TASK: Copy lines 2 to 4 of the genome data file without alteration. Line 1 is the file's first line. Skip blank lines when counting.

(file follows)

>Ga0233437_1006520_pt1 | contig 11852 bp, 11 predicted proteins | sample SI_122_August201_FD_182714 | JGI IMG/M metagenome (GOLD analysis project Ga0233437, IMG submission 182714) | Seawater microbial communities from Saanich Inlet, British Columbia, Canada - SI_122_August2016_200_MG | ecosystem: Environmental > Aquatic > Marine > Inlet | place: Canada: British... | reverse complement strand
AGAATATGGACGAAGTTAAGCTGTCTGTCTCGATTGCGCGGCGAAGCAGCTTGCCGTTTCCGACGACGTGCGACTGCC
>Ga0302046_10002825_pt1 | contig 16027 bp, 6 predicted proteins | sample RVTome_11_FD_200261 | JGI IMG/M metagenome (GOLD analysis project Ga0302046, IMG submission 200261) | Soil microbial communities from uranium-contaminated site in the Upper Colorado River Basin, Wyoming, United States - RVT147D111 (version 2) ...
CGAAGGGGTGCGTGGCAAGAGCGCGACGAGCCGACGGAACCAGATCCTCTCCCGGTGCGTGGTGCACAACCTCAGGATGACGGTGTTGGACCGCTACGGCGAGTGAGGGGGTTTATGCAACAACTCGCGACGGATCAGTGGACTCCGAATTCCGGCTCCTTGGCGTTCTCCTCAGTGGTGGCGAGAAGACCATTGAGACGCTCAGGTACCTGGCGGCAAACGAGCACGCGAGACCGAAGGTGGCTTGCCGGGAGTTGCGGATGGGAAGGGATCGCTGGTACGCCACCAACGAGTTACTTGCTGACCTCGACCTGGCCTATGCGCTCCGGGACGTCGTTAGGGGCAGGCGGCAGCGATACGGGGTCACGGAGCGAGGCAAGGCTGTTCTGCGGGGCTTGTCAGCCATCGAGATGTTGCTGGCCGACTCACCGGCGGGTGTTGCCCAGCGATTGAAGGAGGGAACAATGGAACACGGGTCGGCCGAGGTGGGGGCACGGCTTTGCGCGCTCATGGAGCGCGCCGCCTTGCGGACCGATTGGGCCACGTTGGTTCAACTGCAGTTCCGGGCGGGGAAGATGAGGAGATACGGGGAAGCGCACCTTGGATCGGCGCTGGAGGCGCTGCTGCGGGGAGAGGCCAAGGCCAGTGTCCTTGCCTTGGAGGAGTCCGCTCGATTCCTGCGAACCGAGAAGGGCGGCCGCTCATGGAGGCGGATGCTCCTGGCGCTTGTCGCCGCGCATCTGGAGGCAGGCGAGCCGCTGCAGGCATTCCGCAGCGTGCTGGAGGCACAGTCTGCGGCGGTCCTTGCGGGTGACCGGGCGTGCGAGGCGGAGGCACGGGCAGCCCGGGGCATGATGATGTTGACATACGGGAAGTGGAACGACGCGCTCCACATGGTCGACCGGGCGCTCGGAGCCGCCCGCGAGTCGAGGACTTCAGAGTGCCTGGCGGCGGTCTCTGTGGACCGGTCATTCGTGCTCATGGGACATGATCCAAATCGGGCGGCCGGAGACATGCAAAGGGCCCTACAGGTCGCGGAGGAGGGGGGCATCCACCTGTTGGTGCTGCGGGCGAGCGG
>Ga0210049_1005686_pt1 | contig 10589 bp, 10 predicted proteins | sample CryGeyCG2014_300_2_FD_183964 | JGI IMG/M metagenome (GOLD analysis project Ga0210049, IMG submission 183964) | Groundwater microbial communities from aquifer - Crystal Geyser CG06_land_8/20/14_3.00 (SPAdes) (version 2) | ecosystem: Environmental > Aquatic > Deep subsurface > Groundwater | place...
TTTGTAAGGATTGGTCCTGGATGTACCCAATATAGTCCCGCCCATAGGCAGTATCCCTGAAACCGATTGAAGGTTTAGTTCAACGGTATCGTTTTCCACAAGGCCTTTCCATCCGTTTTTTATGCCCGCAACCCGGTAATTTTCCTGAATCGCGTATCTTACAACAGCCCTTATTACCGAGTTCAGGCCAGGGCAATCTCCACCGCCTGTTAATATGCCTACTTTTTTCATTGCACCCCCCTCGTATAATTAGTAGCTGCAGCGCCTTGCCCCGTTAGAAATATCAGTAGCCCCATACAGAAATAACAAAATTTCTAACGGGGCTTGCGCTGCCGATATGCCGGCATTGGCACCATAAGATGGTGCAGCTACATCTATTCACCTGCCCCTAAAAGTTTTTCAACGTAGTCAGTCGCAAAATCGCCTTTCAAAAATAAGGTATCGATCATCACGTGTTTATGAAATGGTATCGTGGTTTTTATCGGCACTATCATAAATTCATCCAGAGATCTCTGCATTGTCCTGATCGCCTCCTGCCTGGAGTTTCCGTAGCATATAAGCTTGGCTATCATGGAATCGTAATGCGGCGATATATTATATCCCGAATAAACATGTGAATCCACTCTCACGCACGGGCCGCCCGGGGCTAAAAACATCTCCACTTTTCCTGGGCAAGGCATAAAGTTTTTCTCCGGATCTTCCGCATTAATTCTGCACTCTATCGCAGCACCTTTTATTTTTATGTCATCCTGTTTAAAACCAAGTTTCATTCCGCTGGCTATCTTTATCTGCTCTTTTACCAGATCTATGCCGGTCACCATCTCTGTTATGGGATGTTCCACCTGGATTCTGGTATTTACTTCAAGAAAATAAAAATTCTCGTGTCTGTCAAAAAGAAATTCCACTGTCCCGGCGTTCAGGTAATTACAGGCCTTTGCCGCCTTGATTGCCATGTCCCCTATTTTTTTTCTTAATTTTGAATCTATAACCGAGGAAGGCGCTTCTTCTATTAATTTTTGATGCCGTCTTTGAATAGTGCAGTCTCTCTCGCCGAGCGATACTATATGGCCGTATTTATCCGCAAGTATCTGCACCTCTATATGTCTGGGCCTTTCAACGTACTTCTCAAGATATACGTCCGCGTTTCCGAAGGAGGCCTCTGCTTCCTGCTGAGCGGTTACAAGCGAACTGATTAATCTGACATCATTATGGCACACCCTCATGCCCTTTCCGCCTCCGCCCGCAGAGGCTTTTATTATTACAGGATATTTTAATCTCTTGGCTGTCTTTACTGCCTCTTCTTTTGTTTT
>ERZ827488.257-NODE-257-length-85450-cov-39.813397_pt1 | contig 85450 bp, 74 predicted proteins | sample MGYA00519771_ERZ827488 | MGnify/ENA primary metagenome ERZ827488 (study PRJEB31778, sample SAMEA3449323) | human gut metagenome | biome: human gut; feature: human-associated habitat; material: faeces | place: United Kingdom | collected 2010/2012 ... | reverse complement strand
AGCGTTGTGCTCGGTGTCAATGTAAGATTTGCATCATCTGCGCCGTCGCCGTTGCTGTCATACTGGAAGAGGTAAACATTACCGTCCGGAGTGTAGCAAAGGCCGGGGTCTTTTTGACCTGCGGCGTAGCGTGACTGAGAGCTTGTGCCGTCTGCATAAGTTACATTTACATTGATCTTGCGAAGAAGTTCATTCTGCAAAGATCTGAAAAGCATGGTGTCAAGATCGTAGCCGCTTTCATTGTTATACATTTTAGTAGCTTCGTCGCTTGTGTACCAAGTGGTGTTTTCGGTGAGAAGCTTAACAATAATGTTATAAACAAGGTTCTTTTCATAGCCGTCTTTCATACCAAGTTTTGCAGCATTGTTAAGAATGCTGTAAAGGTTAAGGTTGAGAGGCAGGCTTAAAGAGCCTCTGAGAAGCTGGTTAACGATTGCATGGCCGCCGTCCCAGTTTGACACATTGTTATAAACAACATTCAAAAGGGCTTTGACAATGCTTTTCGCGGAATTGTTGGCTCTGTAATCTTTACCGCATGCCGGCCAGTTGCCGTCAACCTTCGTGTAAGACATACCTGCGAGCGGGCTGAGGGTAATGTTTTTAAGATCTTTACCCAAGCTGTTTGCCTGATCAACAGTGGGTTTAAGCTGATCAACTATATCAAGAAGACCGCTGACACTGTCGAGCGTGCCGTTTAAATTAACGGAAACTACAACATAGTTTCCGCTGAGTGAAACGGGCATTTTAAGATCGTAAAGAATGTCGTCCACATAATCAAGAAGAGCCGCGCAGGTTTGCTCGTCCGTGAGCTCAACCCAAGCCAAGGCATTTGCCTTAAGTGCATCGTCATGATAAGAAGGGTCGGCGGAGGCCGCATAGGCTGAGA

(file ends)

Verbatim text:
AGAATATGGACGAAGTTAAGCTGTCTGTCTCGATTGCGCGGCGAAGCAGCTTGCCGTTTCCGACGACGTGCGACTGCC
>Ga0302046_10002825_pt1 | contig 16027 bp, 6 predicted proteins | sample RVTome_11_FD_200261 | JGI IMG/M metagenome (GOLD analysis project Ga0302046, IMG submission 200261) | Soil microbial communities from uranium-contaminated site in the Upper Colorado River Basin, Wyoming, United States - RVT147D111 (version 2) ...
CGAAGGGGTGCGTGGCAAGAGCGCGACGAGCCGACGGAACCAGATCCTCTCCCGGTGCGTGGTGCACAACCTCAGGATGACGGTGTTGGACCGCTACGGCGAGTGAGGGGGTTTATGCAACAACTCGCGACGGATCAGTGGACTCCGAATTCCGGCTCCTTGGCGTTCTCCTCAGTGGTGGCGAGAAGACCATTGAGACGCTCAGGTACCTGGCGGCAAACGAGCACGCGAGACCGAAGGTGGCTTGCCGGGAGTTGCGGATGGGAAGGGATCGCTGGTACGCCACCAACGAGTTACTTGCTGACCTCGACCTGGCCTATGCGCTCCGGGACGTCGTTAGGGGCAGGCGGCAGCGATACGGGGTCACGGAGCGAGGCAAGGCTGTTCTGCGGGGCTTGTCAGCCATCGAGATGTTGCTGGCCGACTCACCGGCGGGTGTTGCCCAGCGATTGAAGGAGGGAACAATGGAACACGGGTCGGCCGAGGTGGGGGCACGGCTTTGCGCGCTCATGGAGCGCGCCGCCTTGCGGACCGATTGGGCCACGTTGGTTCAACTGCAGTTCCGGGCGGGGAAGATGAGGAGATACGGGGAAGCGCACCTTGGATCGGCGCTGGAGGCGCTGCTGCGGGGAGAGGCCAAGGCCAGTGTCCTTGCCTTGGAGGAGTCCGCTCGATTCCTGCGAACCGAGAAGGGCGGCCGCTCATGGAGGCGGATGCTCCTGGCGCTTGTCGCCGCGCATCTGGAGGCAGGCGAGCCGCTGCAGGCATTCCGCAGCGTGCTGGAGGCACAGTCTGCGGCGGTCCTTGCGGGTGACCGGGCGTGCGAGGCGGAGGCACGGGCAGCCCGGGGCATGATGATGTTGACATACGGGAAGTGGAACGACGCGCTCCACATGGTCGACCGGGCGCTCGGAGCCGCCCGCGAGTCGAGGACTTCAGAGTGCCTGGCGGCGGTCTCTGTGGACCGGTCATTCGTGCTCATGGGACATGATCCAAATCGGGCGGCCGGAGACATGCAAAGGGCCCTACAGGTCGCGGAGGAGGGGGGCATCCACCTGTTGGTGCTGCGGGCGAGCGG